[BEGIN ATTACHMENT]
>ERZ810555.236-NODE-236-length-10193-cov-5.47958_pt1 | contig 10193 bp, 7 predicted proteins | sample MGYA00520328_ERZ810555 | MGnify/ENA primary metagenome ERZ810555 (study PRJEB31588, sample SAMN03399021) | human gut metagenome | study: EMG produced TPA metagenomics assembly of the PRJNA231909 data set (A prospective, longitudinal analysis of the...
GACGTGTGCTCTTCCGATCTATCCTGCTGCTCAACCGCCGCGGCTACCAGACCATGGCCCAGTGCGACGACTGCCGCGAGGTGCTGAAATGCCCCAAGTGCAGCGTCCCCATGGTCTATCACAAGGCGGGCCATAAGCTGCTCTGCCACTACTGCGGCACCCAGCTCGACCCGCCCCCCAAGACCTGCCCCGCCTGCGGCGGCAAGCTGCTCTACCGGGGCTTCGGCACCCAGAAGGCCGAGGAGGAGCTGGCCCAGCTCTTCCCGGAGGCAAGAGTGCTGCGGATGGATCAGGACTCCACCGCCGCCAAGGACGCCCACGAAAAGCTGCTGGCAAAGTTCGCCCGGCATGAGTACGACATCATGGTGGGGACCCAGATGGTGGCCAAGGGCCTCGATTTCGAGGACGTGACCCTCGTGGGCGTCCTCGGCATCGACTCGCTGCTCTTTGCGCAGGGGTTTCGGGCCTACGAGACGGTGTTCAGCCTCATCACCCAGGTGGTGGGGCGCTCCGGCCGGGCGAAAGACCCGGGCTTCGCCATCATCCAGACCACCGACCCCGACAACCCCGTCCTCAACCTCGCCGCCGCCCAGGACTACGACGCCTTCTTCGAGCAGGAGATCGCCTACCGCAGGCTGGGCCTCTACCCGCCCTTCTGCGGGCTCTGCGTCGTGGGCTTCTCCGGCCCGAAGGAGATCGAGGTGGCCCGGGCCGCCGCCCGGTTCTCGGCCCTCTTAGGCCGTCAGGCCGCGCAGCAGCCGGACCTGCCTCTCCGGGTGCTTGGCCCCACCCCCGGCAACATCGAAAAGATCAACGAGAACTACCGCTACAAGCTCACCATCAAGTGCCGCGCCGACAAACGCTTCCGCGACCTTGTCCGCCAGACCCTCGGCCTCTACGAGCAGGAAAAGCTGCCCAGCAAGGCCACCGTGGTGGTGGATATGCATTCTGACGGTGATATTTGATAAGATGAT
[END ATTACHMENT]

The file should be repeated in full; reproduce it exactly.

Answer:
>ERZ810555.236-NODE-236-length-10193-cov-5.47958_pt1 | contig 10193 bp, 7 predicted proteins | sample MGYA00520328_ERZ810555 | MGnify/ENA primary metagenome ERZ810555 (study PRJEB31588, sample SAMN03399021) | human gut metagenome | study: EMG produced TPA metagenomics assembly of the PRJNA231909 data set (A prospective, longitudinal analysis of the...
GACGTGTGCTCTTCCGATCTATCCTGCTGCTCAACCGCCGCGGCTACCAGACCATGGCCCAGTGCGACGACTGCCGCGAGGTGCTGAAATGCCCCAAGTGCAGCGTCCCCATGGTCTATCACAAGGCGGGCCATAAGCTGCTCTGCCACTACTGCGGCACCCAGCTCGACCCGCCCCCCAAGACCTGCCCCGCCTGCGGCGGCAAGCTGCTCTACCGGGGCTTCGGCACCCAGAAGGCCGAGGAGGAGCTGGCCCAGCTCTTCCCGGAGGCAAGAGTGCTGCGGATGGATCAGGACTCCACCGCCGCCAAGGACGCCCACGAAAAGCTGCTGGCAAAGTTCGCCCGGCATGAGTACGACATCATGGTGGGGACCCAGATGGTGGCCAAGGGCCTCGATTTCGAGGACGTGACCCTCGTGGGCGTCCTCGGCATCGACTCGCTGCTCTTTGCGCAGGGGTTTCGGGCCTACGAGACGGTGTTCAGCCTCATCACCCAGGTGGTGGGGCGCTCCGGCCGGGCGAAAGACCCGGGCTTCGCCATCATCCAGACCACCGACCCCGACAACCCCGTCCTCAACCTCGCCGCCGCCCAGGACTACGACGCCTTCTTCGAGCAGGAGATCGCCTACCGCAGGCTGGGCCTCTACCCGCCCTTCTGCGGGCTCTGCGTCGTGGGCTTCTCCGGCCCGAAGGAGATCGAGGTGGCCCGGGCCGCCGCCCGGTTCTCGGCCCTCTTAGGCCGTCAGGCCGCGCAGCAGCCGGACCTGCCTCTCCGGGTGCTTGGCCCCACCCCCGGCAACATCGAAAAGATCAACGAGAACTACCGCTACAAGCTCACCATCAAGTGCCGCGCCGACAAACGCTTCCGCGACCTTGTCCGCCAGACCCTCGGCCTCTACGAGCAGGAAAAGCTGCCCAGCAAGGCCACCGTGGTGGTGGATATGCATTCTGACGGTGATATTTGATAAGATGAT